I believe that data is the most crucial value-creation asset for any organization. Today, almost every industry is wrestling with exponential growth in data, and over the last decade, data has become one of the most powerful tools an organization can commercialise.
In my frequent conversations with data owners from many companies across different industries, they know this data brings with it opportunity and risk in equal measure. A common concern (We wont mention Uber) is that digital transformation is outpacing their firm’s current organizational security practices, leaving them and their data vulnerable. Simultaneously, remote work is reframing how and where employees do their jobs. These trends also expand the attack surface and eliminate the previously discernible “perimeter” that was the traditional security blanket.
I’ve also encountered many scenarios where there is a lack of clear understanding of the difference between cybersecurity and data protection. Although most decision-makers are aligned on the rise in the use of cloud collaboration tools and security tools, they are split across their approaches to keeping data secure.
For the purpose of this blog, data protection is the process of protecting data throughout its lifecycle, from data creation, processing, modification, transmission and destruction. I believe the old ways of thinking about data protection aren’t fit for the digital transformation era, and I want to share my experiences with the companies and strategies that get it right from the start.
Effective data protection strategies have five key pillars that are crucial to ensure the robustness of a plan. Having worked with hundreds of companies to implement these strategies, the ones who stick to these five pillars nail the programs.
Data Sprawl is a serious challenge. Knowing where data is located is the core of creating a data-centric approach to data protection as an organization catalogues all of its data. This is a critical input to a broader data governance strategy. Ask yourself, how can you protect something if you don’t know where it is?
Once the data is discovered, that data needs to be classified. I believe classification starts with defining your protect surfaces, also known as the crown jewels. The protect surface is the most valuable data-relevant asset to the organization. For example, IP, PHI, PII, CODE etc., when you have defined the protect surface, it becomes much easier to build a robust plan around these specific data sets.
This is necessary to ensure that the organization has all the information and intelligence at hand, in real-time, to enable it to understand the impact and dependencies for making informed decisions.
Being able to determine this enhances the Identity and Access Management capability of an organization. This information can be used to harden existing IAM practices, such as any Role Based Access Control definitions example, in addition to identifying anomalies that will require investigation and potentially corrective action. This will apply to both end user and privileged access.
Granular access control is imperative to minimize the damage from a cyber breach. Having this visibility enables an organization to minimize access to critical data and applications, which reduces the exposure and, thus, the risk imposed. (harden the protect surface)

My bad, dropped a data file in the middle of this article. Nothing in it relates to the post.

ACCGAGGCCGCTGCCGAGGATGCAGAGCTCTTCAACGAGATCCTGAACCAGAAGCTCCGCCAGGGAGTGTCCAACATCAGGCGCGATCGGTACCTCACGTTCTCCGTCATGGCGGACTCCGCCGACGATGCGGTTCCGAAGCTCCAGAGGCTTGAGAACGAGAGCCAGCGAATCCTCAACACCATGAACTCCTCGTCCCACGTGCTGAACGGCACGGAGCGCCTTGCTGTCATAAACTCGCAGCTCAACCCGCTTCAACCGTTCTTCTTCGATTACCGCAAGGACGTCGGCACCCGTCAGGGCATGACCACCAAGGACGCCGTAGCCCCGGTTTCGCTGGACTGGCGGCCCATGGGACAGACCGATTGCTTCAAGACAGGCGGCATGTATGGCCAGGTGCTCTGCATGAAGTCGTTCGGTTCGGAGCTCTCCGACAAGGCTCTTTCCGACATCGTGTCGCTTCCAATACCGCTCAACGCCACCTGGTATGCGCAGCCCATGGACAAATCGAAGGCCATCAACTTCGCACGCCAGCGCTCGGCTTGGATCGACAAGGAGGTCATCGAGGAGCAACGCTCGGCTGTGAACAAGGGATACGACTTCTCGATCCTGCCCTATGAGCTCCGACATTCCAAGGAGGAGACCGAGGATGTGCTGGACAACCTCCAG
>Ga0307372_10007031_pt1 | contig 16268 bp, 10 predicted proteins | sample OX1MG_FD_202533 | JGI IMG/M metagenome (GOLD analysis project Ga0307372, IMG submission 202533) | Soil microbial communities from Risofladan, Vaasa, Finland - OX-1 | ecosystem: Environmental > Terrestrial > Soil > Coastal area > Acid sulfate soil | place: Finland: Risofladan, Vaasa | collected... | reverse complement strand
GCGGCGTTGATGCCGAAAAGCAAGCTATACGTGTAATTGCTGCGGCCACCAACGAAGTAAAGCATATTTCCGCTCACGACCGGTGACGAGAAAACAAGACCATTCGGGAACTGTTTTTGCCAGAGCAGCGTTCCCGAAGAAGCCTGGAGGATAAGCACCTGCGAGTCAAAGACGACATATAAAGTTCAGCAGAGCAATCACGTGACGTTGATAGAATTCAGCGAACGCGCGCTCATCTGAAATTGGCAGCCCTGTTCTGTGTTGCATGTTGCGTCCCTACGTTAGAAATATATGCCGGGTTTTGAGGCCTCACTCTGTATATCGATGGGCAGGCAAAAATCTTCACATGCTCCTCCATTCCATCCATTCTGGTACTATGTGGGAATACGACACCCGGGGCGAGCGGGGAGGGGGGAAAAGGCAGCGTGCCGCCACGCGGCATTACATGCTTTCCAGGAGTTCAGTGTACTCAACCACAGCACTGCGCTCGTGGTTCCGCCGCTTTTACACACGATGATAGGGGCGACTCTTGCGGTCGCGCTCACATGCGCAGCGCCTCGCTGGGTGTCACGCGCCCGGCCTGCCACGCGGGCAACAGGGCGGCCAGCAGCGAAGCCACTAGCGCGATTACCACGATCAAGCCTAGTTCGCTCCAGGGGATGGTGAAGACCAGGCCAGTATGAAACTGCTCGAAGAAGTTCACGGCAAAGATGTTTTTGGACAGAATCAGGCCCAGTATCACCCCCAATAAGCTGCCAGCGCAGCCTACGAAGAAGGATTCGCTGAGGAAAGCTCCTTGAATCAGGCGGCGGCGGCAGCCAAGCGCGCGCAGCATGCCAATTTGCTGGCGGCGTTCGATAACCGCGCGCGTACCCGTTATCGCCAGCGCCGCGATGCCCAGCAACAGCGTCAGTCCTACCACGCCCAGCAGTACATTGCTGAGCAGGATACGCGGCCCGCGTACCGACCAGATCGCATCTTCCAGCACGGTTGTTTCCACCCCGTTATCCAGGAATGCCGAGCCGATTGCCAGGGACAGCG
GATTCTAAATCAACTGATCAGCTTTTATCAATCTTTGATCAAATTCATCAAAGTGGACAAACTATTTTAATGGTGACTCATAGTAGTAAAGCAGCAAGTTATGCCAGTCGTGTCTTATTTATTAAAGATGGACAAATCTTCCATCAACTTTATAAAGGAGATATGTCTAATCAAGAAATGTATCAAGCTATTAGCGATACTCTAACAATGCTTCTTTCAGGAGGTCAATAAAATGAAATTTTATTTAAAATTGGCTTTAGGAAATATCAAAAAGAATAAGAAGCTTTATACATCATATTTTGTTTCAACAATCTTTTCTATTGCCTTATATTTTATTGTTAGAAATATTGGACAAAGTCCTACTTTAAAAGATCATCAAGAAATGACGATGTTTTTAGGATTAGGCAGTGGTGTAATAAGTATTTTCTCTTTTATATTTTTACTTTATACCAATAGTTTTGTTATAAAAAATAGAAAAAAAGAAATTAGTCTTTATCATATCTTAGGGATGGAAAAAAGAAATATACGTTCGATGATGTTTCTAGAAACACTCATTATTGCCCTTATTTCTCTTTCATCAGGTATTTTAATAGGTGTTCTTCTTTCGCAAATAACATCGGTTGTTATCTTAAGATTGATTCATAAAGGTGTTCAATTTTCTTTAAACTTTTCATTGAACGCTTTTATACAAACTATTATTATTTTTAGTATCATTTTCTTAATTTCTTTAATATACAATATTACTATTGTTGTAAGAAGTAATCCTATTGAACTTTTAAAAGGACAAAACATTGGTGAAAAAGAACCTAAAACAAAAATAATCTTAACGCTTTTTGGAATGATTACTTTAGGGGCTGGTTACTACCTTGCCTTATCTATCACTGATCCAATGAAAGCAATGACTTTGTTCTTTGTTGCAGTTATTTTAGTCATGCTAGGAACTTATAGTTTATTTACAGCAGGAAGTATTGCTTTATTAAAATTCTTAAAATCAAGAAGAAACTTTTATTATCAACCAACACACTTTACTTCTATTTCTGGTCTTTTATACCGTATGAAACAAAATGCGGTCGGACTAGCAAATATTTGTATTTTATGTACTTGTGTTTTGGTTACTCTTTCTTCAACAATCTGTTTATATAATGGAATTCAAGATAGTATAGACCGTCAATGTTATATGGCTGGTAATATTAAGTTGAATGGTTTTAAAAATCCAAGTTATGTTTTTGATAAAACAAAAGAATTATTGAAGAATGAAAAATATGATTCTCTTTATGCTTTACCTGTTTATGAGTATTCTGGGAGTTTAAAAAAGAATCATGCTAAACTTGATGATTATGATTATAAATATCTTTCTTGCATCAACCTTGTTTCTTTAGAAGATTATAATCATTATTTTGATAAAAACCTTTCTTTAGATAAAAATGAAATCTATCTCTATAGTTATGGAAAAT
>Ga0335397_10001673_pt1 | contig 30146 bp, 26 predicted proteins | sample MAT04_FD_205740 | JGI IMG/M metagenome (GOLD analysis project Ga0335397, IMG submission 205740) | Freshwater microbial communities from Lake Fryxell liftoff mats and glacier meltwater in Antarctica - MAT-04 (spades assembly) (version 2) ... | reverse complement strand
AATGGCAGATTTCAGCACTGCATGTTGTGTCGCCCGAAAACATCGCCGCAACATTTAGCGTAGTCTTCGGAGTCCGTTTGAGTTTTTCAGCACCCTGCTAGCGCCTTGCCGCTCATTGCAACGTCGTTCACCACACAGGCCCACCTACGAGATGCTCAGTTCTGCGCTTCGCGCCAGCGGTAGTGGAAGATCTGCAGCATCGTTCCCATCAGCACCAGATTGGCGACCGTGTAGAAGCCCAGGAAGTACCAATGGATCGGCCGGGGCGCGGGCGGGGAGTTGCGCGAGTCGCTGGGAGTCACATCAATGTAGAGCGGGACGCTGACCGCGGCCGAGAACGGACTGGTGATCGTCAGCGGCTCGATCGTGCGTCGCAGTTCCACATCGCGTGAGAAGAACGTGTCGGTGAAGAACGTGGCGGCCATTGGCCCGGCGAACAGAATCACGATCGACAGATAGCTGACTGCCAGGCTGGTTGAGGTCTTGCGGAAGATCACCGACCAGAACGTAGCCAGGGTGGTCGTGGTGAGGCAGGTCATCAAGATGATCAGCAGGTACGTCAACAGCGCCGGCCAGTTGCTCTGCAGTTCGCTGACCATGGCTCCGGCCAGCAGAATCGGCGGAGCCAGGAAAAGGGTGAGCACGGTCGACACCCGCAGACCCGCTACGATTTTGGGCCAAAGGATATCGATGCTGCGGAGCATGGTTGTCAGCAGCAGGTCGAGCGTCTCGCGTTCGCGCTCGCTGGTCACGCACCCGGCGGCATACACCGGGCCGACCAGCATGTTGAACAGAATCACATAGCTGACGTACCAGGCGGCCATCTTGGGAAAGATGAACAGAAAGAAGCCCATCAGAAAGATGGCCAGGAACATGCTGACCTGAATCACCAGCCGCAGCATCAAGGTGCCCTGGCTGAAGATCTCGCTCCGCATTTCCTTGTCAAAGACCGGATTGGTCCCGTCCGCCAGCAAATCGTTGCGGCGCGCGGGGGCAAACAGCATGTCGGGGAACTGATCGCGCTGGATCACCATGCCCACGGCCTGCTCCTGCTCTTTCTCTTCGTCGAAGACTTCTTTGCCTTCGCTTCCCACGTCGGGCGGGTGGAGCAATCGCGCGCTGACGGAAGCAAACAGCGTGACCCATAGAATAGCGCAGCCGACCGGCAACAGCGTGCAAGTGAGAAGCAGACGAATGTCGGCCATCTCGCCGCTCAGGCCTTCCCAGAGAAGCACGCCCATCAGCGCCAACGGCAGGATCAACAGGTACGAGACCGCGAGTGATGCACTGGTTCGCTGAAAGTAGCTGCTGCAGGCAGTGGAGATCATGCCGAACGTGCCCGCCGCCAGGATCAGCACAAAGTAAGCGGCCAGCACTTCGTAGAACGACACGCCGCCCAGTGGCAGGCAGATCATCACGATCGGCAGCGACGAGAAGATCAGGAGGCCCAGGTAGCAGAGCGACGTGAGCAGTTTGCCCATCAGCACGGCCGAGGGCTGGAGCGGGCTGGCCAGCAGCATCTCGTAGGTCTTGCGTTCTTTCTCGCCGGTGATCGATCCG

The organization is now equipped with several data points, allowing them to make policy decisions with context, thus enabling a correct, fit-for-purpose, risk-based approach to the application of controls.
When taking a data-centric approach to security, it’s imperative to understand the most critical data by assessing sensitivity and criticality. Due to the enormity of the challenge, the future of data protection requires the consumption of technologies that provide access to AI/ML. These tools make the challenge manageable.
The considerable advancement in AI/ML and Natural Language Processing (NLP) has been tremendously valuable in data security. This technology provides a means to discover and classify data in near-real time automatically. Consider IP data classification from an AI/ML perspective. The problematic part of IP detection is accurately finding it and attributing a sensitivity tag to a complex piece of information, e.g. recipe, code, or schematic. This is due to the fact that these can be unique pieces of data. But the ability to consume AI at scale and seamless use of Named Entity Recognition (NER), an application of NLP, is a highly effective way to locate and classify many different protect surface types.
Having accurately discovered and classified data at scale enables the organization to implement zero-trust policies. From my perspective, this is often the first time that the organization has experienced effective alignment between the data security folks and the cybersecurity teams. Facilitating real-time visibility into the daily interactions with an organization’s data is truly powerful.
Understanding telemetries such as data sensitivity, identity, application source, device and user behaviour in real time and using advanced reporting to enforce the appropriate actions (allowing, deny, restrict, redirect, etc.) is a core foundation of an authentic zero trust architecture.
The more telemetry my clients can analyze, the better risk decisions they make. The result is finding the right balance between enabling the business, managing the risk portfolio, and protecting data.
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